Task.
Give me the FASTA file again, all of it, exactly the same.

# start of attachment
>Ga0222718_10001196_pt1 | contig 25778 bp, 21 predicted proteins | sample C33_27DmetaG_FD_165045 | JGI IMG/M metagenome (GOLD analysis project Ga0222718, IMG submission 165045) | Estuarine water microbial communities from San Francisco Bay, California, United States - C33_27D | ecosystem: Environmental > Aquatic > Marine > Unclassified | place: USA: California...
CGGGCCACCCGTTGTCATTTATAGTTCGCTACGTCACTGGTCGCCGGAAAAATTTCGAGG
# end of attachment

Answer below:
>Ga0222718_10001196_pt1 | contig 25778 bp, 21 predicted proteins | sample C33_27DmetaG_FD_165045 | JGI IMG/M metagenome (GOLD analysis project Ga0222718, IMG submission 165045) | Estuarine water microbial communities from San Francisco Bay, California, United States - C33_27D | ecosystem: Environmental > Aquatic > Marine > Unclassified | place: USA: California...
CGGGCCACCCGTTGTCATTTATAGTTCGCTACGTCACTGGTCGCCGGAAAAATTTCGAGG